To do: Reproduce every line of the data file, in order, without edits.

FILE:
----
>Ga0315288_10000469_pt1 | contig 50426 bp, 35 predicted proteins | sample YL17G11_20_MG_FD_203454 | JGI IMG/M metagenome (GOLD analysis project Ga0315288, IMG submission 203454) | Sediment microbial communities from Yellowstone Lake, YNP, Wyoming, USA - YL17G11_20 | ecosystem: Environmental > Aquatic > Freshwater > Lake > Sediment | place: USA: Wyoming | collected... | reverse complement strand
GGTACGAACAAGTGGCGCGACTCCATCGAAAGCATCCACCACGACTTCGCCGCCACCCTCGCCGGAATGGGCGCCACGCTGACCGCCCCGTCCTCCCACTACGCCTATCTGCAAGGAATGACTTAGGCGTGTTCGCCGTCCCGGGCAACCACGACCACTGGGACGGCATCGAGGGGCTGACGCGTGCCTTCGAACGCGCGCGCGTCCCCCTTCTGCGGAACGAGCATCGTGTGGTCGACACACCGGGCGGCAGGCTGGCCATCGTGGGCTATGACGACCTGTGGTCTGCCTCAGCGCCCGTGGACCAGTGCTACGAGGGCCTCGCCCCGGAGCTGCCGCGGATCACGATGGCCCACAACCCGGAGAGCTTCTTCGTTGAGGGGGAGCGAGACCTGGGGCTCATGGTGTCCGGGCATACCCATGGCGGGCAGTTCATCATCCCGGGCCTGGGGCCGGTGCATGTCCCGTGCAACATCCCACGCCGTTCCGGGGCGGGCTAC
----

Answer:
>Ga0315288_10000469_pt1 | contig 50426 bp, 35 predicted proteins | sample YL17G11_20_MG_FD_203454 | JGI IMG/M metagenome (GOLD analysis project Ga0315288, IMG submission 203454) | Sediment microbial communities from Yellowstone Lake, YNP, Wyoming, USA - YL17G11_20 | ecosystem: Environmental > Aquatic > Freshwater > Lake > Sediment | place: USA: Wyoming | collected... | reverse complement strand
GGTACGAACAAGTGGCGCGACTCCATCGAAAGCATCCACCACGACTTCGCCGCCACCCTCGCCGGAATGGGCGCCACGCTGACCGCCCCGTCCTCCCACTACGCCTATCTGCAAGGAATGACTTAGGCGTGTTCGCCGTCCCGGGCAACCACGACCACTGGGACGGCATCGAGGGGCTGACGCGTGCCTTCGAACGCGCGCGCGTCCCCCTTCTGCGGAACGAGCATCGTGTGGTCGACACACCGGGCGGCAGGCTGGCCATCGTGGGCTATGACGACCTGTGGTCTGCCTCAGCGCCCGTGGACCAGTGCTACGAGGGCCTCGCCCCGGAGCTGCCGCGGATCACGATGGCCCACAACCCGGAGAGCTTCTTCGTTGAGGGGGAGCGAGACCTGGGGCTCATGGTGTCCGGGCATACCCATGGCGGGCAGTTCATCATCCCGGGCCTGGGGCCGGTGCATGTCCCGTGCAACATCCCACGCCGTTCCGGGGCGGGCTAC